Why U.S.-Turkey Tensions Were Never About the S-400 Missile System

March 31, 2021 Topic: S-400 Region: Middle East Blog Brand: The Buzz Tags: TurkeyAmericaS-400RussiaIraqMilitary

Why U.S.-Turkey Tensions Were Never About the S-400 Missile System

There are many longstanding causes of the widening rift between Ankara and Washington and the view from Turkey is one of frustration and anger.

The current crisis between the United States and Turkey is the result of America’s ever-growing frustration with Turkey which began particularly in the early 2000s, when Turkey began to increasingly pursue an independent foreign policy, which has not necessarily been in line with Washington’s perceived interests. Simply put, the more Ankara resisted America’s demands, the more Washington dialed up pressure. The S-400 crisis is only the latest manifestation of this vicious cycle and is also a clear indication that Washington is on the verge of completely losing its grip on Turkey as seen by the Turkish Minister of Foreign Affairs, Mevlut Cavusoglu’s firm affirmation last week that, “It (the S-400 purchase) is a done deal.”

The signs of Turkey’s growing defiance to the United States began to mount as the Justice and Development Party (AK Parti) single party government took office around the same time America was preparing for the invasion of Iraq in 2003. Having already suffered the political, economic, and social toll of the U.S.-led Gulf War of 1991, Turkey, under Recep Tayyip Erdoğan’s single party government in March of 2003, rejected Washington’s request to use Turkish soil to open a northern front into Iraq to topple Saddam Hussein. This infuriated the Bush Administration which then pushed for a more military-focused foreign policy. Unfortunately, that policy would plant the seeds of discord that have greatly shaped the bilateral relations to this day. In his book, Decision Points, Bush said, “I was frustrated and disappointed. On one of the most important requests we had ever made, Turkey, our NATO ally had let America down.” Then-secretary of defense Donald Rumsfeld blamed the success of the Sunni insurgency and the subsequent American losses squarely on Turkey’s refusal to cooperate.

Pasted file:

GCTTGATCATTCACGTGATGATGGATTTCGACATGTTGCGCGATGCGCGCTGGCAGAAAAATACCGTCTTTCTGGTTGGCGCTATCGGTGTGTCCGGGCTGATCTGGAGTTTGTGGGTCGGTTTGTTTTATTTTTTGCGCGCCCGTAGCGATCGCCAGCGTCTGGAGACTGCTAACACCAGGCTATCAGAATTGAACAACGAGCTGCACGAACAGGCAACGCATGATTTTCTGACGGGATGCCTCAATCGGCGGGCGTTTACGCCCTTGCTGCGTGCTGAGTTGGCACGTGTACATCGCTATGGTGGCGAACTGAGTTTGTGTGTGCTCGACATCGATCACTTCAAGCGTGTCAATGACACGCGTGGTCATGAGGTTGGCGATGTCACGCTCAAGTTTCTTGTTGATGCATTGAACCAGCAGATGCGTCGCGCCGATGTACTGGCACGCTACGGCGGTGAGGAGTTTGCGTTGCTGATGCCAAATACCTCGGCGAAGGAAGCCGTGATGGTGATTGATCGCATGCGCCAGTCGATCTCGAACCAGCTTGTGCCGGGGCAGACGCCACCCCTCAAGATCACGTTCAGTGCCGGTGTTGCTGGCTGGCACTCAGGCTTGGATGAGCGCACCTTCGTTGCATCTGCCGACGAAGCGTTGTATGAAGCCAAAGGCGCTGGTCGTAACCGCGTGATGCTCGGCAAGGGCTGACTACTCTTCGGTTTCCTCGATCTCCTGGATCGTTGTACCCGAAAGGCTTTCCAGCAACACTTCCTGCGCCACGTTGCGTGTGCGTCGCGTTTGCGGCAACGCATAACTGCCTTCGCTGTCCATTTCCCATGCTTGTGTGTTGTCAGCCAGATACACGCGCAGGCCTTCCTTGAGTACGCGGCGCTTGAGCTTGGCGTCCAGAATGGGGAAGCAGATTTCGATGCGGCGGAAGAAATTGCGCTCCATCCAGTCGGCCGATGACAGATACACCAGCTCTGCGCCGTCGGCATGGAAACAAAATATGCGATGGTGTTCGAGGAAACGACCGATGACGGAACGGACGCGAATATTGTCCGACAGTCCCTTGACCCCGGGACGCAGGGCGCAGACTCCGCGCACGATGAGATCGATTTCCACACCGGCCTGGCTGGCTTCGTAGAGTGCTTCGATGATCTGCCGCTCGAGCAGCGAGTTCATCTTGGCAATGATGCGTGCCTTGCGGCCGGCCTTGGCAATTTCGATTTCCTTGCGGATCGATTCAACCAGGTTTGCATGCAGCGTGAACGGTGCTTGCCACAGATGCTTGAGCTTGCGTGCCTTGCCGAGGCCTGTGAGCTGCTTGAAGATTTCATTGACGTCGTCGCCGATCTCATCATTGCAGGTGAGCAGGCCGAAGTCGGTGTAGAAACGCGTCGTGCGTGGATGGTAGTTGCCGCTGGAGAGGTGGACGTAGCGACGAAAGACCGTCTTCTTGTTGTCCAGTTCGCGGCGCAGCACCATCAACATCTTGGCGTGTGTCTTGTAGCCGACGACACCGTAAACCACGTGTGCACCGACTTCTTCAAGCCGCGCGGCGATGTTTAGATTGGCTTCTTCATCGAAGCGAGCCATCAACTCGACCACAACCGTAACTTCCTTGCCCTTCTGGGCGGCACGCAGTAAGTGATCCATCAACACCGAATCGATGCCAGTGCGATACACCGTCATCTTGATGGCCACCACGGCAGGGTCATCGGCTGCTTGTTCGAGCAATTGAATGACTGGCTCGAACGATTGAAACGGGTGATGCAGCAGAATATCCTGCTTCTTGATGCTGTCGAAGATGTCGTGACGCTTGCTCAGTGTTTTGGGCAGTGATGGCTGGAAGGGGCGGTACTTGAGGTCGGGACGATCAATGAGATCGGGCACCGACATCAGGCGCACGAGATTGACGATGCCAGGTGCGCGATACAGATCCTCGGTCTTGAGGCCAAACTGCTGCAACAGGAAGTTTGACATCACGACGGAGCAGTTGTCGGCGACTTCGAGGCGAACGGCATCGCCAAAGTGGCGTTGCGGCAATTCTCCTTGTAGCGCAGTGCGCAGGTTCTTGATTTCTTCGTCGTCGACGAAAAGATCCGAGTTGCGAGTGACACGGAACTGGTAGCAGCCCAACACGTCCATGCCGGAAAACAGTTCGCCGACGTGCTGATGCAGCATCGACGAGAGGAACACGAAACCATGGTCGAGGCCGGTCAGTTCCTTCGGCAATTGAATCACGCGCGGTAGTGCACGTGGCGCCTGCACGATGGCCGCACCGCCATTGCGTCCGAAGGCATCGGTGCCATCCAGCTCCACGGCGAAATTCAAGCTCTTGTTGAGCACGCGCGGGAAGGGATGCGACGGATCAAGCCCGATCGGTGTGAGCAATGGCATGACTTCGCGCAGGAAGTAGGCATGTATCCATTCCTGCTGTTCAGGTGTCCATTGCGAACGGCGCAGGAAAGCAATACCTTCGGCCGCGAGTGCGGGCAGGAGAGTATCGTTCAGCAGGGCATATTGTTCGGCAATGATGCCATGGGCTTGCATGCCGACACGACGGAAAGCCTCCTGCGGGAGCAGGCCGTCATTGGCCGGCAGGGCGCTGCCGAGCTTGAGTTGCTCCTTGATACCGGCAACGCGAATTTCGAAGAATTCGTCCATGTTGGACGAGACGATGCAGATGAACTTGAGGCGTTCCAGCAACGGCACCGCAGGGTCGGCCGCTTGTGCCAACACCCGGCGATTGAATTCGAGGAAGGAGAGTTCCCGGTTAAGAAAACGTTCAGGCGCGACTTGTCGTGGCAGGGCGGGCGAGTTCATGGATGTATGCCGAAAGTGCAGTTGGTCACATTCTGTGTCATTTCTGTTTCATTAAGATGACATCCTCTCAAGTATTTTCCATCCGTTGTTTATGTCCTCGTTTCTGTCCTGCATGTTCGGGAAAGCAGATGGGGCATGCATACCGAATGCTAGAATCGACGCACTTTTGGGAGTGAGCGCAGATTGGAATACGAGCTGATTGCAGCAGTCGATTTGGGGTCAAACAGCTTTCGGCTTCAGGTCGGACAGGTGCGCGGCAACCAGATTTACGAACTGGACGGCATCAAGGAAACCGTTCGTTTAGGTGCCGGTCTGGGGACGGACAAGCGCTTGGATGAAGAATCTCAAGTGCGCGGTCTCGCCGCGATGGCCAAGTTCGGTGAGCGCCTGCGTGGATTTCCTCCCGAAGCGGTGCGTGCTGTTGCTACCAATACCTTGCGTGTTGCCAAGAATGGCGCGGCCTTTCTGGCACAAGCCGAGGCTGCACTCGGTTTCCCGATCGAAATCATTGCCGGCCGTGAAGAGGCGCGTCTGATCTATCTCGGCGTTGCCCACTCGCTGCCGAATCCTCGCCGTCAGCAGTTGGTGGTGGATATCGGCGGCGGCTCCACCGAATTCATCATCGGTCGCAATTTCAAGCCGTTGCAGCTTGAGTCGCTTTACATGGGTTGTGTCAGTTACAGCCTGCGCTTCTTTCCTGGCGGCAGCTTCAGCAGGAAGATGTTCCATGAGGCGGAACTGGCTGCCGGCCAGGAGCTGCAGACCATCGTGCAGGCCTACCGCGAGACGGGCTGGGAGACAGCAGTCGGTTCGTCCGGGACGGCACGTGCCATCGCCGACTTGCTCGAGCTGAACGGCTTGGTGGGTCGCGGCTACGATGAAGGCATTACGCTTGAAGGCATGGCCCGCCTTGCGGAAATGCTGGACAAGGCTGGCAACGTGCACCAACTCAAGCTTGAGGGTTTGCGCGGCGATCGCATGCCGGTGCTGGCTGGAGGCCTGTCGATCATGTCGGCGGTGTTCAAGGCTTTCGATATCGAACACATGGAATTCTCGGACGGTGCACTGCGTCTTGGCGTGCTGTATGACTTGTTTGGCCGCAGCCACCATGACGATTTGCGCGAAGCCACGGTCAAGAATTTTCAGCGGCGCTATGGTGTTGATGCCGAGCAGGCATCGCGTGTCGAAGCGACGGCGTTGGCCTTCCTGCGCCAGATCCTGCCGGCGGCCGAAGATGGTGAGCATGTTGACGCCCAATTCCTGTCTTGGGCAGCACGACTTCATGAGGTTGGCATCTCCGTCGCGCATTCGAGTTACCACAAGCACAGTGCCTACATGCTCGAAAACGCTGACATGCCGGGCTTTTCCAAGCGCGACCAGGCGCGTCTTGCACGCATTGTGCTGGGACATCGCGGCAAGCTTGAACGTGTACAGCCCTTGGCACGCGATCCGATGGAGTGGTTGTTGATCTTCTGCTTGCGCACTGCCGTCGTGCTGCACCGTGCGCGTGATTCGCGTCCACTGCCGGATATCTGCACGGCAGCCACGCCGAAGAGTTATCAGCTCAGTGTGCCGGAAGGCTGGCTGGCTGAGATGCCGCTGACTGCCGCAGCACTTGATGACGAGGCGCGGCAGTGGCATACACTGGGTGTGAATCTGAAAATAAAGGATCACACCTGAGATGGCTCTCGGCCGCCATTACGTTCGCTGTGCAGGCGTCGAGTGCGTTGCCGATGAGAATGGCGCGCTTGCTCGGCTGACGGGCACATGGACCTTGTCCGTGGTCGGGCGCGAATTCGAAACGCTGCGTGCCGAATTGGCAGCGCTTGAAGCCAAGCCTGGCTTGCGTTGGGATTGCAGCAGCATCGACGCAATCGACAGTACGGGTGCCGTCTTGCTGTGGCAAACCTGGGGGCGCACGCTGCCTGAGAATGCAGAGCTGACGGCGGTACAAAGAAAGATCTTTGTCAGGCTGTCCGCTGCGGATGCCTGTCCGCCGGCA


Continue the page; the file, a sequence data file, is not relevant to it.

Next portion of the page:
In July 2003, some 150 members of the U.S. 173rd Airborne Brigade arrested 18 Turkish commandos in the city of Sulaymaniyah for allegedly plotting the assassination of the newly-elected Iraqi-Kurdish governor of Kirkuk. What made it even more maddening for Turks is the commandos were arrested and hoods put over their heads, a sign of disrespect. That incident, now called “the Hood Event,” perhaps marked the beginning of the ‘Pentagonization’, whereby the Pentagon, particularly the Central Command (CENTCOM), (rather than the more level-headed State Department) began to define policies towards Turkey, throwing the bilateral relations into an uncontrollable downward spiral. 

The eruption of the Syrian Civil war in 2011 further deepened the ever-growing division between the two “allies,” also highlighting Washington’s ineptitude dealing with the crisis. The Obama Administration was so confused with respect to Syria that various U.S. agencies began to support different opposition groups, each having different agendas. Whereas, the Central Intelligence Agency began to train and equip the Free Syrian Army (FSA), a Turkey-aligned Sunni opposition group, the Pentagon (CENTOM) did not hesitate to take steps that would enrage Turkey by propping up the Kurdish People’s Protection Units (YPG), which Turkey has repeatedly stated is a branch of the Kurdish Workers Party (PKK), a group considered a terrorist organization by the United States and Turkey. Ankara’s repeated appeals to Washington to drop its support for YPG yielded nothing. To make things even worse for Turkey, the United States, at the height of the civil war, decided to pull its Patriot air and missile defense systems from Turkey’s Syrian border, leaving Turkey vulnerable. In addition, Washington turned a deaf ear to Turkey’s subsequent pleas to purchase the Patriot. When Ankara finally received an answer from Washington, it was seventeen months too late and even then, America would not allow the transfer of th military technology transfer in order for Turkey to control the missiles they wanted to buy.